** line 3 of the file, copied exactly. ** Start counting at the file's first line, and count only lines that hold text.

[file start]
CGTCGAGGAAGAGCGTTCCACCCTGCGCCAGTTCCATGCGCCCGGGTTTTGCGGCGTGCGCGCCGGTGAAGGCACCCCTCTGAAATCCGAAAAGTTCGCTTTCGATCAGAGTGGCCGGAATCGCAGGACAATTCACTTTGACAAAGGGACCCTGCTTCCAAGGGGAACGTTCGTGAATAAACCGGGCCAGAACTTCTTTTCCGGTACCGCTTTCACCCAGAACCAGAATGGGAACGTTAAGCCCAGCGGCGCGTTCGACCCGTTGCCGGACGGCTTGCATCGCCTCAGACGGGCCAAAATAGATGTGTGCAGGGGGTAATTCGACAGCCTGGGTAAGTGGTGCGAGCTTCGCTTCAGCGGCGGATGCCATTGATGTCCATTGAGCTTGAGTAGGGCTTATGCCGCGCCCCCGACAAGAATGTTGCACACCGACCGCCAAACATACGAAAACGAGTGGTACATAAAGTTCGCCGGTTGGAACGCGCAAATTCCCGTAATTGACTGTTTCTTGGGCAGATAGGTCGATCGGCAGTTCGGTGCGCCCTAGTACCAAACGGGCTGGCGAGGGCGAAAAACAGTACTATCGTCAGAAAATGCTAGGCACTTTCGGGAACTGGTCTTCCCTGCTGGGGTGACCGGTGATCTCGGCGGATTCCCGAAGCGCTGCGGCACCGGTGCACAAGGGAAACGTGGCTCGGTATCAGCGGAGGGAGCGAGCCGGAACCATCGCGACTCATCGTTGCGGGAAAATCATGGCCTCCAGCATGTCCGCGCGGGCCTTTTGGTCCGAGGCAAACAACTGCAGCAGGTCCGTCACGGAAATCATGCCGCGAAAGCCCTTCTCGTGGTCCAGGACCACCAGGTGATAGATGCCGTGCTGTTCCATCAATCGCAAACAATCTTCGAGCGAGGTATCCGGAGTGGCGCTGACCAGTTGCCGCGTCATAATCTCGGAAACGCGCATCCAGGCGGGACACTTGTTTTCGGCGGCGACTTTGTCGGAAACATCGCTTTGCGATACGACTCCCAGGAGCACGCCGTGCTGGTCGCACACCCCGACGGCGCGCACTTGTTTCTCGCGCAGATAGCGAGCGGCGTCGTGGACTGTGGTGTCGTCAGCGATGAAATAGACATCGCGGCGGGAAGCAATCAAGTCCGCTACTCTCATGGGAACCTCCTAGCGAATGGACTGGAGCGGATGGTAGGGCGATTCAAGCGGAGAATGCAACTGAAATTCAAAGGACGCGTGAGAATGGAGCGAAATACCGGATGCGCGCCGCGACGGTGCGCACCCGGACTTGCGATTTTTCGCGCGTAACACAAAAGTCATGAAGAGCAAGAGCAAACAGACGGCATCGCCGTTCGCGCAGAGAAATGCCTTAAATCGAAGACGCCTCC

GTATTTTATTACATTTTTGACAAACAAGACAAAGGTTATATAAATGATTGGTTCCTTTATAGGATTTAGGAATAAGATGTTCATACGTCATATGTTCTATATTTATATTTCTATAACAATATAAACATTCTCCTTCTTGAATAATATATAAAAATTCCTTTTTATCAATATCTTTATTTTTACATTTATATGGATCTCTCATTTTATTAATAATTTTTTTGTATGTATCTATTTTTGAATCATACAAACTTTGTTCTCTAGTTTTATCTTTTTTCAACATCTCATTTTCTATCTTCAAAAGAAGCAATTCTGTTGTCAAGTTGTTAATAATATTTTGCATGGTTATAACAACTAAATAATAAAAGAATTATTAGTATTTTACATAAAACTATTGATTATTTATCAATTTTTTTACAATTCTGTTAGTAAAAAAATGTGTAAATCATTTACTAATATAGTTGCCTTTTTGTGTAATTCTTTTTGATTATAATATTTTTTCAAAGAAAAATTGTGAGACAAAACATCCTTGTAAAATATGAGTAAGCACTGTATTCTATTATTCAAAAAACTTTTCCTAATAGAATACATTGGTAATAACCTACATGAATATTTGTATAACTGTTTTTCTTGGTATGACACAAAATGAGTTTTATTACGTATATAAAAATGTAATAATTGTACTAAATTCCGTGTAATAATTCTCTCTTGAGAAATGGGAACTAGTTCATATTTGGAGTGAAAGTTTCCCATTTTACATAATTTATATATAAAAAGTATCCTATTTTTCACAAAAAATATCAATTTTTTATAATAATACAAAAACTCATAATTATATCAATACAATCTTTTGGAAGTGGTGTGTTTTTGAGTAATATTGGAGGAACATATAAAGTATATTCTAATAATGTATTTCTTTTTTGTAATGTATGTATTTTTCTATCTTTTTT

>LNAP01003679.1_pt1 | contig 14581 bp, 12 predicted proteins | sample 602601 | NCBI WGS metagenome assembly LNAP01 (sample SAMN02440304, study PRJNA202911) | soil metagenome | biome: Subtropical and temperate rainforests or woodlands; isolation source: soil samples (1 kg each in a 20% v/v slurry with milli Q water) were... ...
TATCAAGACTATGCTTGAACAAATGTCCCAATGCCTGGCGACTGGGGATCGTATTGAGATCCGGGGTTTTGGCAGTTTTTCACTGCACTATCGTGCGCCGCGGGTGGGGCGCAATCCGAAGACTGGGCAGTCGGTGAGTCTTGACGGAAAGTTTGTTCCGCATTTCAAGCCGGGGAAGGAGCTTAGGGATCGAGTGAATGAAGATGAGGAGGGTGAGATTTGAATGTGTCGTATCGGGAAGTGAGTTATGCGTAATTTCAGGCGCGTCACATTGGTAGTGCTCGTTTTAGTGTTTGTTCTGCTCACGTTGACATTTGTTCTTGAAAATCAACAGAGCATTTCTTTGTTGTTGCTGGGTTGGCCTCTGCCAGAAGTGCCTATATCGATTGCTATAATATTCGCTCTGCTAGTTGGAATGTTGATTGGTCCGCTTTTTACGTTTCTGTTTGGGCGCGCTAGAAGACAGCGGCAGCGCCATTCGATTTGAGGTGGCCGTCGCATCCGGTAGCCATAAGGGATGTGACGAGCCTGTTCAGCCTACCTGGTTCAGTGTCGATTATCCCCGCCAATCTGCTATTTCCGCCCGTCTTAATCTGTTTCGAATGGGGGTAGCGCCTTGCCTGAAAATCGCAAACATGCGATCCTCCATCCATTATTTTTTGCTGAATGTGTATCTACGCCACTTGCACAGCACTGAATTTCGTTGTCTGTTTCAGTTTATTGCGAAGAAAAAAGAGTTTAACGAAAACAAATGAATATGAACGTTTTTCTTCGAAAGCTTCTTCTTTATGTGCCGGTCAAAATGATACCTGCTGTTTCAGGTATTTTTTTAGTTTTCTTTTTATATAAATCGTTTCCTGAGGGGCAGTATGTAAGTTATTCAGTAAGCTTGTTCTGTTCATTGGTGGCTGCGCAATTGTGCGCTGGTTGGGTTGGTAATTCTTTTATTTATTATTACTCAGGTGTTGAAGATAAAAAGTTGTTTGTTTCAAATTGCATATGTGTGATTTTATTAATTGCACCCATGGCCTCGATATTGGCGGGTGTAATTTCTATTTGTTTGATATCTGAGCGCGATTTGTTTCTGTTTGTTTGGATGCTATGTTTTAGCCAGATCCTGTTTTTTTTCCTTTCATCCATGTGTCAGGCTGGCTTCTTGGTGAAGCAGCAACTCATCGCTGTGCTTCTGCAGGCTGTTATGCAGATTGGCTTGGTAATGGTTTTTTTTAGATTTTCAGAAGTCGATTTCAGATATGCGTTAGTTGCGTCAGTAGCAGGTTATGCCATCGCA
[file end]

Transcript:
>LNAP01003679.1_pt1 | contig 14581 bp, 12 predicted proteins | sample 602601 | NCBI WGS metagenome assembly LNAP01 (sample SAMN02440304, study PRJNA202911) | soil metagenome | biome: Subtropical and temperate rainforests or woodlands; isolation source: soil samples (1 kg each in a 20% v/v slurry with milli Q water) were... ...